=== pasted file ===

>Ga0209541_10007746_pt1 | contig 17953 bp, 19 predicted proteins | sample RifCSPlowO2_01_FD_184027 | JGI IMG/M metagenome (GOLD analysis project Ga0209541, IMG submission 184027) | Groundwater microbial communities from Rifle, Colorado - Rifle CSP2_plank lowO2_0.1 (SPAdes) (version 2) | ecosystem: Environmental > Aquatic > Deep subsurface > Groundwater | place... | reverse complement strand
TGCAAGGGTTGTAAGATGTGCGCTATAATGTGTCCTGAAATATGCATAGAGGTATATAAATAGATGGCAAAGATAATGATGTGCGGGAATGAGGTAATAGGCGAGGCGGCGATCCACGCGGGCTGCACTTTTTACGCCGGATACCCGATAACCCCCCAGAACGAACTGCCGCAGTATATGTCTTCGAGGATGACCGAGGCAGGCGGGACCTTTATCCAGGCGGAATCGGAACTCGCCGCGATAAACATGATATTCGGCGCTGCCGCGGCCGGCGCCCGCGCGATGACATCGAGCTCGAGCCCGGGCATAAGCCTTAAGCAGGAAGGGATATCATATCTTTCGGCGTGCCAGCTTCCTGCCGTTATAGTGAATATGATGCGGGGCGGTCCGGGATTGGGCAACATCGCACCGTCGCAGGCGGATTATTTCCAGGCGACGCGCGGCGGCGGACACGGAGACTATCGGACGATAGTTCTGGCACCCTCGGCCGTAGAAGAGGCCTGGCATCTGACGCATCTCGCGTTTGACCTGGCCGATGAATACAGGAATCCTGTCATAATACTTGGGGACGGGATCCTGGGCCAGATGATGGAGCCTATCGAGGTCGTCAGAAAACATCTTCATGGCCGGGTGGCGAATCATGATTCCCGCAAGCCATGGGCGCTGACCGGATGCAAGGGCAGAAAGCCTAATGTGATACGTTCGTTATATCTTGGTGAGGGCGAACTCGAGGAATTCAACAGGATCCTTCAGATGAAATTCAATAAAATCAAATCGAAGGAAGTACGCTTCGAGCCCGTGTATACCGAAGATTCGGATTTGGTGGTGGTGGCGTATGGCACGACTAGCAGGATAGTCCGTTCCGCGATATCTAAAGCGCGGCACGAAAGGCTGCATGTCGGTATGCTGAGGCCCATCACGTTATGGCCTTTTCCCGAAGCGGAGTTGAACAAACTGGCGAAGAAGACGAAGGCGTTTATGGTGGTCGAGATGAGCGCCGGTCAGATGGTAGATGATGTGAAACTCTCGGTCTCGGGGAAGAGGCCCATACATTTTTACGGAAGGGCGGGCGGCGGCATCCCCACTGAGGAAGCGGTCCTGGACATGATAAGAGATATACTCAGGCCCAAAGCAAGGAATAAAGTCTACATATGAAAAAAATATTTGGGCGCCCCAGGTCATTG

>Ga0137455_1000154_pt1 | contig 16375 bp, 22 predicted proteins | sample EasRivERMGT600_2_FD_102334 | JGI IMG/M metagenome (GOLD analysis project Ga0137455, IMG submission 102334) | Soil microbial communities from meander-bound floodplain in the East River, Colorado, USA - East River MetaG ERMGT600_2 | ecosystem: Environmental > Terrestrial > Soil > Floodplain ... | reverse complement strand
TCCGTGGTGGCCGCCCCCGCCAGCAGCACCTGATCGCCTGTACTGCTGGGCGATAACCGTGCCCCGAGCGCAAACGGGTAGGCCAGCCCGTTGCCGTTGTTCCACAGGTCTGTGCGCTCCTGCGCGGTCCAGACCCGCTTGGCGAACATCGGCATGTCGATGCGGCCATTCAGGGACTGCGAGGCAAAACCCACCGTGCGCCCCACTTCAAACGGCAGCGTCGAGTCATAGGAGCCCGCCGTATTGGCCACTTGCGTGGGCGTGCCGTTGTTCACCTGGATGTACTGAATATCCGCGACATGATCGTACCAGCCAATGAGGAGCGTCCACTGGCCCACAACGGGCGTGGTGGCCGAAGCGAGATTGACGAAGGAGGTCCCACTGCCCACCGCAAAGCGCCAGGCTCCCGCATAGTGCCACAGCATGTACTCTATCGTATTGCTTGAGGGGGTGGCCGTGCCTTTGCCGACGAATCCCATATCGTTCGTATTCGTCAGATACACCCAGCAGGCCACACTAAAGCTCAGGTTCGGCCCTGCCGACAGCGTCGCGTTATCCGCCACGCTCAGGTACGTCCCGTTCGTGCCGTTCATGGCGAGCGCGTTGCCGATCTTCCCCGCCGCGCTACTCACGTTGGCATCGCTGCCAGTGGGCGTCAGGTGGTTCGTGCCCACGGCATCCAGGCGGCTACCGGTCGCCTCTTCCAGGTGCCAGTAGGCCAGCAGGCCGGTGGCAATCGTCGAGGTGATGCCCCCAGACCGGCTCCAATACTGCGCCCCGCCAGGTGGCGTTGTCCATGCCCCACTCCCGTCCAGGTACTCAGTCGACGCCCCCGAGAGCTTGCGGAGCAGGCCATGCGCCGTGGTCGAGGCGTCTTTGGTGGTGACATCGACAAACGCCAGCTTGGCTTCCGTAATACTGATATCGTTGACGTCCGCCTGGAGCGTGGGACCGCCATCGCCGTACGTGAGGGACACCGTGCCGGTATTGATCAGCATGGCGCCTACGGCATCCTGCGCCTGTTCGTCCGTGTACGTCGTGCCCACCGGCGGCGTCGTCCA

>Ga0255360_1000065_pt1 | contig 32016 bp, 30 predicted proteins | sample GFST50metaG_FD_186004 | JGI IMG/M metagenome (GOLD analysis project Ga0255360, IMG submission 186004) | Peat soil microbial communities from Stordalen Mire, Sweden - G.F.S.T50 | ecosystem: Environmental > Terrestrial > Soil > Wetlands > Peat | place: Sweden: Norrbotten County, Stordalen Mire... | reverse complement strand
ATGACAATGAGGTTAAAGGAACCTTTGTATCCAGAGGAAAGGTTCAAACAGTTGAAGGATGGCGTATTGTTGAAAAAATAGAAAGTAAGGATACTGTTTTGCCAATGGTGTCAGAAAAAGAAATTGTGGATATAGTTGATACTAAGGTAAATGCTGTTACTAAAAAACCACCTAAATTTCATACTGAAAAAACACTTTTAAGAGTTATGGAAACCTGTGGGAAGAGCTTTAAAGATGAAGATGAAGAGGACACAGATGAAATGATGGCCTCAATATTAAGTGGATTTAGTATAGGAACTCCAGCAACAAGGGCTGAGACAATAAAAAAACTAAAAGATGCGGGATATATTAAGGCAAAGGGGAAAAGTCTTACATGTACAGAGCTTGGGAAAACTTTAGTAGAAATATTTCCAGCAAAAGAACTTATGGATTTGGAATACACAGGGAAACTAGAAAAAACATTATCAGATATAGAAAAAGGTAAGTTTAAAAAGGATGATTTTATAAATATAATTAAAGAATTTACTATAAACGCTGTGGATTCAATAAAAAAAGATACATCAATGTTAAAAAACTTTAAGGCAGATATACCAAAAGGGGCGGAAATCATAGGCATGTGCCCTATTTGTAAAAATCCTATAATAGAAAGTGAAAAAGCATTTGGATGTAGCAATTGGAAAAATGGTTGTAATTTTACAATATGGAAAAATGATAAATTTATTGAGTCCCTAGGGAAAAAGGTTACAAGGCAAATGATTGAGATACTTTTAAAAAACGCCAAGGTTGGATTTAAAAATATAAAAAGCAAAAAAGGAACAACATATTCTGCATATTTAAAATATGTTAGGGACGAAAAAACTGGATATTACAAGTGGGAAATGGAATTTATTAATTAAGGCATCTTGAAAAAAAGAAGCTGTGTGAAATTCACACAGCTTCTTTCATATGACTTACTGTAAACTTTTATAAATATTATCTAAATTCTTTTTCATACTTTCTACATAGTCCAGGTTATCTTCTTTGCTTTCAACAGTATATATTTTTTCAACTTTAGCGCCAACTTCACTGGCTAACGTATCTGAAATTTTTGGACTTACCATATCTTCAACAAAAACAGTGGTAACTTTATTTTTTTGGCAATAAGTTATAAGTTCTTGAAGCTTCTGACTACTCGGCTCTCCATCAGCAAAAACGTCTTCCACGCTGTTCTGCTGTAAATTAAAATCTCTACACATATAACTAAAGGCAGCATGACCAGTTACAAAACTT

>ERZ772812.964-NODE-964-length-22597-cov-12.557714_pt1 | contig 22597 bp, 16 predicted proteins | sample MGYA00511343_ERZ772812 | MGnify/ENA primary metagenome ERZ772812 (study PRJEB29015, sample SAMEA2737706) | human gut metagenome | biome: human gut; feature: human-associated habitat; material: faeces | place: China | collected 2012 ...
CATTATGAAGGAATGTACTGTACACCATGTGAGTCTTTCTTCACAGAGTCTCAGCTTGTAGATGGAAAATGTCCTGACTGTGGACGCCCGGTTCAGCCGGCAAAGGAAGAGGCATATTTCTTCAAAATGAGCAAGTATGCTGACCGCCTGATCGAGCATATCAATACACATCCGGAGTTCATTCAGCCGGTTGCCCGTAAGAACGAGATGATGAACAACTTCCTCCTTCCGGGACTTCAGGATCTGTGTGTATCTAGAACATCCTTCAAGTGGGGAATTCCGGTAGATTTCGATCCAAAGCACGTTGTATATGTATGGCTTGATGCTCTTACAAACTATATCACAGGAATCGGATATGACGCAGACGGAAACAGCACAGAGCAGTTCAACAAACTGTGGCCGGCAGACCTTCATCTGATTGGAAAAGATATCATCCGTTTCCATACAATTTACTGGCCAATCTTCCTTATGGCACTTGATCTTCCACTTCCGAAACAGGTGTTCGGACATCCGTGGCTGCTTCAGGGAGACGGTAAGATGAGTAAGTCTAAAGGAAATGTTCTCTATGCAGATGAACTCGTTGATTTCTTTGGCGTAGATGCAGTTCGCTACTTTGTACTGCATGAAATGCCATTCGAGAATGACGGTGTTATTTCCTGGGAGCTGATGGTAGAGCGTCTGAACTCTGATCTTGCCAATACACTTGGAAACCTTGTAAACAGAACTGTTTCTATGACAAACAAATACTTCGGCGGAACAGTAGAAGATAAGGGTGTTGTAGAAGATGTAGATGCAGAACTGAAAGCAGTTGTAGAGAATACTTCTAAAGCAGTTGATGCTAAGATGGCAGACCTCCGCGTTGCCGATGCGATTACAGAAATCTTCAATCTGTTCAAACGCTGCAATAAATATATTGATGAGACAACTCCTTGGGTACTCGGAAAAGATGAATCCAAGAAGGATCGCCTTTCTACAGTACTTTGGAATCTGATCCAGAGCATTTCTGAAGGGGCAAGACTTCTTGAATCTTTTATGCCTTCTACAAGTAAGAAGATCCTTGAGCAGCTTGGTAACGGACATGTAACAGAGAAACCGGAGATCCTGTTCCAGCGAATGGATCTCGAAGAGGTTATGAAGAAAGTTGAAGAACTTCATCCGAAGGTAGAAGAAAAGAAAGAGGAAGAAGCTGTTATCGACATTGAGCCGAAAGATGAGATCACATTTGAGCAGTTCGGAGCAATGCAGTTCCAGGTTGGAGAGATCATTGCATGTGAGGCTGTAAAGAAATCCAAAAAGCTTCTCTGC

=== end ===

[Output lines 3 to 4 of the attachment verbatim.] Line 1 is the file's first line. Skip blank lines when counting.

>Ga0137455_1000154_pt1 | contig 16375 bp, 22 predicted proteins | sample EasRivERMGT600_2_FD_102334 | JGI IMG/M metagenome (GOLD analysis project Ga0137455, IMG submission 102334) | Soil microbial communities from meander-bound floodplain in the East River, Colorado, USA - East River MetaG ERMGT600_2 | ecosystem: Environmental > Terrestrial > Soil > Floodplain ... | reverse complement strand
TCCGTGGTGGCCGCCCCCGCCAGCAGCACCTGATCGCCTGTACTGCTGGGCGATAACCGTGCCCCGAGCGCAAACGGGTAGGCCAGCCCGTTGCCGTTGTTCCACAGGTCTGTGCGCTCCTGCGCGGTCCAGACCCGCTTGGCGAACATCGGCATGTCGATGCGGCCATTCAGGGACTGCGAGGCAAAACCCACCGTGCGCCCCACTTCAAACGGCAGCGTCGAGTCATAGGAGCCCGCCGTATTGGCCACTTGCGTGGGCGTGCCGTTGTTCACCTGGATGTACTGAATATCCGCGACATGATCGTACCAGCCAATGAGGAGCGTCCACTGGCCCACAACGGGCGTGGTGGCCGAAGCGAGATTGACGAAGGAGGTCCCACTGCCCACCGCAAAGCGCCAGGCTCCCGCATAGTGCCACAGCATGTACTCTATCGTATTGCTTGAGGGGGTGGCCGTGCCTTTGCCGACGAATCCCATATCGTTCGTATTCGTCAGATACACCCAGCAGGCCACACTAAAGCTCAGGTTCGGCCCTGCCGACAGCGTCGCGTTATCCGCCACGCTCAGGTACGTCCCGTTCGTGCCGTTCATGGCGAGCGCGTTGCCGATCTTCCCCGCCGCGCTACTCACGTTGGCATCGCTGCCAGTGGGCGTCAGGTGGTTCGTGCCCACGGCATCCAGGCGGCTACCGGTCGCCTCTTCCAGGTGCCAGTAGGCCAGCAGGCCGGTGGCAATCGTCGAGGTGATGCCCCCAGACCGGCTCCAATACTGCGCCCCGCCAGGTGGCGTTGTCCATGCCCCACTCCCGTCCAGGTACTCAGTCGACGCCCCCGAGAGCTTGCGGAGCAGGCCATGCGCCGTGGTCGAGGCGTCTTTGGTGGTGACATCGACAAACGCCAGCTTGGCTTCCGTAATACTGATATCGTTGACGTCCGCCTGGAGCGTGGGACCGCCATCGCCGTACGTGAGGGACACCGTGCCGGTATTGATCAGCATGGCGCCTACGGCATCCTGCGCCTGTTCGTCCGTGTACGTCGTGCCCACCGGCGGCGTCGTCCA